5 4 As it happens, the technology for everything in this alternative universe already exists. It has been exhaustively written about by road pricing experts. (See my endnotes for further information about a few of such writings.) THE HONG KONG ERROR Major decisions about how and how not to distribute information around the system would have to be made. The advantage of the gas-meter-in-each-car idea is that the information about what the motorist owes would not need to be electronically centralised. The wires would merely broadcast their presence to the gas-meters, and the gas-meters would do all the calculating. In Hong Kong, where they have mighty traffic problems and where road pricing has already been attempted, they tried the central computer method, with the cars all waving their different electronic number plates at the same giant road meter, owned by the government. The Hong Kong version of Big Brother thus had a permanent and permanently updated history of the movements of all Hong Kong cars. The Triads the oriental Mafia immediately became fascinated, and if I remember the story correctly started to rob people on the basis of when their cars were on the road. There was also the question of what the People s Republic of China was going to do with such information, as and when it got its thieving Bolshevik hands on it. Partly because of the above, and partly because the government of Hong Kong continued to charge all their previous road taxes and car taxes, which was much resented, the citizens of Hong Kong put a stop to the scheme. THE INFLUENCE OF ROAD PRICING ON ROAD DESIGN AND VEHICLE DESIGN Okay so we each do have our own road meters, and there we all are, wizzing around from one road to another, clickclick-clicking. We re wizzing because us wizzing is better for business. And we re wizzing because some of us have been deterred by the cost of wizzing, which has left the roads emptier for those who really want to wizz, and are prepared to pay for it. The road use queues (we call them traffic jams ) melt away, in other words, as other queues are now melting away in East Europe, as a natural consequence of the introduction of a sane price system. Would all vehicles pay the same amount to cross each bit of buried wire? I think not. The roads in my parallel universe have got more complicated now, what with all these wires going this way and that, and they ve become very, very profitable. So I think we can state with confidence that the cost of switching everything off and mending the roads would be scrutinised with an altogether more exalted degree of thoroughness and calculational expertise than is the case nowadays. Therefore, the question of exactly which vehicles do exactly how much damage to exactly which sort of road surface would very quickly become the object of prolonged speculation in Road Owner magazine, and profitable road management would very quickly include learning how to charge very heavily those vehicles which threaten very heavy damage to your road. Should roads be made of indestructible concrete reinforced with vastly expensive strips of a new metal first used to make the heat shields of space rockets, and should the smoothness of the ride be the concern only of car makers? Or should roads be made very smooth and comfortable, and be advertised on this basis? Both, probably. Perhaps there d be specialised roads for goods haulage, rough, tough, indestructibly bumpy, a test for the macho skills of the truckers. And there d be other specialised roads like Grand Prix circuits straightened out for comfort seeking car drivers. Maybe something in between for most of us, such as we have now? Who knows? An accident in a busy city would be a financially very significant event, especially if there were medical complications. Successful road managers would accordingly learn how to dissuade unsafe looking vehicles, perhaps with differential prices according to degree of mechanical dubiousness, perhaps with outright bans. Much effort and cash would go into achieving more exact and more honest versions of the present MOT test. The safety records of rival road owners would be much discussed, in the manner of the safety records of rival airlines now. Airlines now are much, much safer than roads now. No prizes for guessing my explanation for this. On the other hand, a few people would actually like a bit of danger on the roads. Would they like it enough to pay for all the chaos and delay involved? They would at least get the chance to decide, once the price had been made clear to them. ROAD PRICING WOULD INCREASE THE SUPPLY OF ROADS A recent publication put out by a Labour Party think tank recommended road pricing, but warned sternly against any idea that the resulting income flows should be allowed to encourage anyone to supply more roads. Alas for vain hopes. The Labour Party includes people ready to support road pricing because their hatred of market forces is exceeded try to imagine how much hatred that must mean by their even greater hatred of the motor car. To the contemporary leftist the motor car ranks with the cigarette as a quintessential symbol of irresponsible individualism, thoughtlessly sacrificing the collective needs of the citizenry to the whims of the socially atomised motorist. Such leftists want to punish motorists for their habit as they already punish smokers. But if road pricing puts a great gusher of money into the hands of existing road owners, it is inevitable that others will think about how they too might acquire more such money gushers, by building more roads. This will even be true if, as I strongly urge, the vile and barbaric practice of the compulsory purchase order were to be abolished along with the abolition of publicly owned roads. Even with that great leap towards political civility, certain potential roads will add up to a string of offers too lavish for those in the direct path of them to refuse. There is now an elevated section of the M4, joining the London metropolis to the rural west of England. It is very, very popular. If its owners charged for drivers to use it, it would surely remain rather popular, particularly at very popular times like Friday evening, and also become very lucrative for its new owners. This Niagara of lucre will suggest to the owners that they ought to think about putting further decks of roads above the single four lane deck that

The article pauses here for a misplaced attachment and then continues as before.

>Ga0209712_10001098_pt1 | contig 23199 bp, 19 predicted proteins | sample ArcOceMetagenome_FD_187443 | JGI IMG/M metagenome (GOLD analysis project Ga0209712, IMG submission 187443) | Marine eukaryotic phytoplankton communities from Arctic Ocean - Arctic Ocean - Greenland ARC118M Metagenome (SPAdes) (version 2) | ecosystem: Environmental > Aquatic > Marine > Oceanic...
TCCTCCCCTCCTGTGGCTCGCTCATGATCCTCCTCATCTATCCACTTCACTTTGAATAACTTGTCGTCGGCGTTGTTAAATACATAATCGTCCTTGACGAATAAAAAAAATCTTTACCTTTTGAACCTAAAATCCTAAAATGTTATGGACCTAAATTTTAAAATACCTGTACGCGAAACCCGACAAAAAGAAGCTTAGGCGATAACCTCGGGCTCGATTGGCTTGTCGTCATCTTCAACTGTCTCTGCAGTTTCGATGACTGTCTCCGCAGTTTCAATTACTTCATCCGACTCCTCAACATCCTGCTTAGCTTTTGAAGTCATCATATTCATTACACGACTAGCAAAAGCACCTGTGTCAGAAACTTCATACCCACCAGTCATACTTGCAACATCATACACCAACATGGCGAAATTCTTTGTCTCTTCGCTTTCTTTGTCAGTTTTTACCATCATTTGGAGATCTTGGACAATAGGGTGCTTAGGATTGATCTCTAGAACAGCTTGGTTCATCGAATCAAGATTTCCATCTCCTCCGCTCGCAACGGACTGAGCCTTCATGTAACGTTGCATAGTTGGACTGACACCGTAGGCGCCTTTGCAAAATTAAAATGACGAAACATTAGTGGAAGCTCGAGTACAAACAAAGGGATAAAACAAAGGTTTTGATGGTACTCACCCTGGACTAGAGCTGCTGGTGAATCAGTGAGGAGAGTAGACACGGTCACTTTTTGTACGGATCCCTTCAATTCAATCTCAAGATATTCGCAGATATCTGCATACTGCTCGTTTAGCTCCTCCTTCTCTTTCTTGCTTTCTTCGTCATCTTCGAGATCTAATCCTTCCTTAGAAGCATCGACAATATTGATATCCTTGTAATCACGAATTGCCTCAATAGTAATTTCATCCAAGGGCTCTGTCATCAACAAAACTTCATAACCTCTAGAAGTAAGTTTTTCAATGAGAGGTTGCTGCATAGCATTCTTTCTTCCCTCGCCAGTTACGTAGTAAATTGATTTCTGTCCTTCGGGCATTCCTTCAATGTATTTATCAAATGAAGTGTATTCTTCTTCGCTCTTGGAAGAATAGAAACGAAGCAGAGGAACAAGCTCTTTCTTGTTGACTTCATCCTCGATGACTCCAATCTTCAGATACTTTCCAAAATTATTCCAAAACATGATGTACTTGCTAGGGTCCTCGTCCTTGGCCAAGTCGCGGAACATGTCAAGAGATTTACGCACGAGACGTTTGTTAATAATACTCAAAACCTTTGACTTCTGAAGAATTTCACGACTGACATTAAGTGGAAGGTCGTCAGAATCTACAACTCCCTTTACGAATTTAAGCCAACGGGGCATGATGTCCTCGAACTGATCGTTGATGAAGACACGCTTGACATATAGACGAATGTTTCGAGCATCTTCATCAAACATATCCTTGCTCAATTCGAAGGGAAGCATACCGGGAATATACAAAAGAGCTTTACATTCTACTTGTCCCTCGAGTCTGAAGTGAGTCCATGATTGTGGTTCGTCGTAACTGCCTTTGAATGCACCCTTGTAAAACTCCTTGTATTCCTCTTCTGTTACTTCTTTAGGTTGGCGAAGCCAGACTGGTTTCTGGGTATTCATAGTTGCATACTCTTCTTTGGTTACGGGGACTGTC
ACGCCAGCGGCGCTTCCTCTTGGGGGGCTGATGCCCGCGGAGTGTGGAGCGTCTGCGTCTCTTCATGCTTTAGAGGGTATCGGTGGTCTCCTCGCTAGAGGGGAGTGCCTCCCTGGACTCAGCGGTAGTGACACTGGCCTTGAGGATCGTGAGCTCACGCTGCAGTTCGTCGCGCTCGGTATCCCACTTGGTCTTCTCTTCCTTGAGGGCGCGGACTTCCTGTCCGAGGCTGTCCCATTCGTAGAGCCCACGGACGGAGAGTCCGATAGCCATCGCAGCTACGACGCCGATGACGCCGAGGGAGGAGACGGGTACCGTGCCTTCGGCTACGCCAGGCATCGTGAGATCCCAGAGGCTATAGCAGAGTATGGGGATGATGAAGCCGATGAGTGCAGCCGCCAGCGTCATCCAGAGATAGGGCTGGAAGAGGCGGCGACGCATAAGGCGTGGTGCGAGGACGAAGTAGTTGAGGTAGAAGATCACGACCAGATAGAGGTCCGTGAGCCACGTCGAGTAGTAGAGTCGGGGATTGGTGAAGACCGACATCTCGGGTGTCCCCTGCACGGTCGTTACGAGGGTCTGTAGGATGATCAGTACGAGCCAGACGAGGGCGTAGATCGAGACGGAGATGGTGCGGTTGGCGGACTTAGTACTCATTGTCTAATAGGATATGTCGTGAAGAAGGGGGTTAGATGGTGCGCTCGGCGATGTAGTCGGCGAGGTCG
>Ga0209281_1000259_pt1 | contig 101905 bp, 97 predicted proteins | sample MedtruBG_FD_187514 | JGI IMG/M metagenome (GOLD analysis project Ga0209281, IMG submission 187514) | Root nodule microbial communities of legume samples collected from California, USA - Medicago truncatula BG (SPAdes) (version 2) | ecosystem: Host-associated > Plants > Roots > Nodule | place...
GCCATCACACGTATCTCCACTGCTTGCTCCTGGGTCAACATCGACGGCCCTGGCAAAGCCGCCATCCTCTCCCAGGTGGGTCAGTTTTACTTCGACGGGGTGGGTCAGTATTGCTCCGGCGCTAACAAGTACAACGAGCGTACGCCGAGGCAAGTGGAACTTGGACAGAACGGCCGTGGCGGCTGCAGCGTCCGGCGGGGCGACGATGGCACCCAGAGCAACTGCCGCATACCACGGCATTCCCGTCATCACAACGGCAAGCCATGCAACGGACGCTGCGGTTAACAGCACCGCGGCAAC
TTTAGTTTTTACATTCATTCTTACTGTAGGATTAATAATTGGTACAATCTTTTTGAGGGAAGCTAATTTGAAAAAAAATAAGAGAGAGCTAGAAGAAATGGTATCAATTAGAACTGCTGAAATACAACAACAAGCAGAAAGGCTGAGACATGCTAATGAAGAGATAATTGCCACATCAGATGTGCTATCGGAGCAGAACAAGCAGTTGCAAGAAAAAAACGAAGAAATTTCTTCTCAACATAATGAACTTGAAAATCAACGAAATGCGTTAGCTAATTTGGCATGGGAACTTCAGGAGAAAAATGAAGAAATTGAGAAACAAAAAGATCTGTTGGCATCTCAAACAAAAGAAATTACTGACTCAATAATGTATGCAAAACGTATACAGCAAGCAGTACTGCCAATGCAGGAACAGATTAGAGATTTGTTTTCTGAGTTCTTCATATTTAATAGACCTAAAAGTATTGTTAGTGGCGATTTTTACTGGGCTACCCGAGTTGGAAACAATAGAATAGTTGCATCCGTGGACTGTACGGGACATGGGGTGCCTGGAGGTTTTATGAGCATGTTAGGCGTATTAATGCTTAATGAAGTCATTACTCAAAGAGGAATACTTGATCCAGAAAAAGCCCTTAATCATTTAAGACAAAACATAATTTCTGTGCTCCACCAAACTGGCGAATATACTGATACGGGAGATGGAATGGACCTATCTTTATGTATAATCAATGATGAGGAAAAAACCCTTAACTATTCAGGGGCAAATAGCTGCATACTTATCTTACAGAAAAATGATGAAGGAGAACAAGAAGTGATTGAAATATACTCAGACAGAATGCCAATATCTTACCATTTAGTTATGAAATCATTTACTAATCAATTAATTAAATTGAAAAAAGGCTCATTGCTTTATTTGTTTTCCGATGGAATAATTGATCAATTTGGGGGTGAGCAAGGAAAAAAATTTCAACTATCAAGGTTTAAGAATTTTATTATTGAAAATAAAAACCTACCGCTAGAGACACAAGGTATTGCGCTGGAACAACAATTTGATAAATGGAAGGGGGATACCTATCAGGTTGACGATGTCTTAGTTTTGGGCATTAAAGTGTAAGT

6 5 already exists, or about buying out the landowners on each side of the road, so they could widen it, or both. And it is equally certain that other roads, used by hardly anybody, will cost more to maintain than anyone is willing to pay to use them. So good riddance to them. In discussions of road pricing, the fact that entire rural villages stuck out at the far end of the back of beyond might have to be closed down is constantly offered by anti-road-pricers as some kind of final proof that these rural parasites need free roads courtesy the government, and should accordingly have them. And I need a stately home crammed with servants for when I get bored with working. ROAD PRICING WILL ENCOURAGE OTHER FORMS OF TRANSPORT BESIDES CARS Another reason why some leftists like the idea of road use pricing is that road use pricing will encourage public transport. Yes it will, sort of. It will encourage buses and railways. That s the good news for the leftists. The bad news is that road pricing will encourage buses and trains by making buses and trains profitable, which means that buses and trains will not need to be run at a loss by the government, in the preferred leftist manner. Public transport will mutate into yet another triumph for private enterrprise. I share the strong leftist hunch that it is deeply inefficient to dole out ever more cubic mileage of concrete and tarmac for saloon car users, thereby clogging up bus services and rendering unprofitable the train services which now compete with the subsidised road-monster, thereby encouraging yet more car use, thereby clogging up bus services and discouraging train services even more, and so on in a vicious circle. But road use pricing will stop all that at once. Twenty people in a bus, even if each is individually poorer than the average motorist, will together outbid all but the most determined and free spending motorist for the use of the same piece of road, and so there ll be a general tendency for buses to do relatively better compared to cars than they do now. They will simply buy their way through the city s traffic. To put it another way, the individual motorist will have to think much more clearly than he does now about the true cost of his solitary driving, not just in the form of road building and house demolition, but also in the form of the collective costs he imposes upon others in the form of the bus journeys he impedes. Or to put it yet another way, road owners, when they contemplate a string of cars, will ponder how much more money they might make if they could only encourage people to travel in large lumps, in buses. In all twentieth century markets where the numerous poor have been allowed to club together and bid against the less numerous and hence collectively less rich rich, the poor have more than looked after themselves. It is the rich who have wrung their hands and moaned about lowest common denominators, and the relatively poor who have celebrated all the way to the shopping centre. Twenty first century transport need be no different. All that is required is a true market in transport, which does justice to all the costs incurred. We have a market in cars and buses, but the absence of a market in road use means that the cars are designed to screw up the road system ever more prettily and comfortably and economically, rather than to fit together to form a sensible road system. Most fundamentally of all, people who now thoughtlessly drive cars will be persuaded to think more carefully about whether they really want to travel at all, given that it will now cost them what it is truly costing everybody else. Given the costs in queueing and chaos already incurred by all who attempt regular use of London s present shambolic transport system, many Londoners in recent years have resorted to working at the far end of electric wires that transmit telephone, fax and computer messages. I avoid most travel of any kind except walking by (a) living in central London rather than in the suburbs or beyond, and (b) by doing most of my work in my kitchen, helped by those wires. Road use pricing will undoubtedly intensify such arrangements. ABOVE AND BELOW THE SURFACE OF THE ROAD Roads are not merely areas, they are volumes. Consider the vexed question of clearances. Consider the miracle of how few inches of air are wasted by trains, how perfectly, that is, tube trains fit into their tubes. Volume being at such a premium, at any rate in cities, I surmise that roads will, if priced, be constructed with much more exact concern about how high the space has to be above their mere surface. Don t forget that a bridge that has to go up twice as high takes a lot more than twice as much concrete and space to do it. In this respect at least, cars may turn out to be not nearly so wasteful compared to buses as is now supposed. Would it make sense to build certain roads with a height limit of nearer five feet than fifteen, only negotiable by standard size saloon cars? Might there be roads with even lower clearances, used only by three-and-a-half foot high sports cars? I envisage cunning little roads for the benefit of Harrods customers, inexpensive both in terms of supporting structure (the vehicles being relatively light) and in terms of volume of city consumed (the vehicles being only so high). In particular, I suspect that the present self-satisfied manner in which we British boast about our double decker buses is almost certainly an error. A double decker bus, in order to make progress, must have a huge cavern of road dug for it wherever it roams. If double decker buses made sense, still, in modern cities, then why have we not switched to double decker trains? Because double decker trains would be daft is why. So how come double decker buses are not daft? When was that decided? And what of the volume under the road? Road pricing will necessarily involve lots of wires travelling all over the place, and modern life already involves more and more wires, tubes and subterranean walkways with every passing decade. One of the biggest sources of economic miscalculation in our present world, aside from the non-pricing of road use by cars, is the non-pricing of road use by the owners and operators of other infrastructures of the sort usually buried under the roads. Sewers, telephones, water supplies, gas. Just like car shifters, all such enterprises should likewise have their various minds concentrated on the costs they are imposing on the rest of us.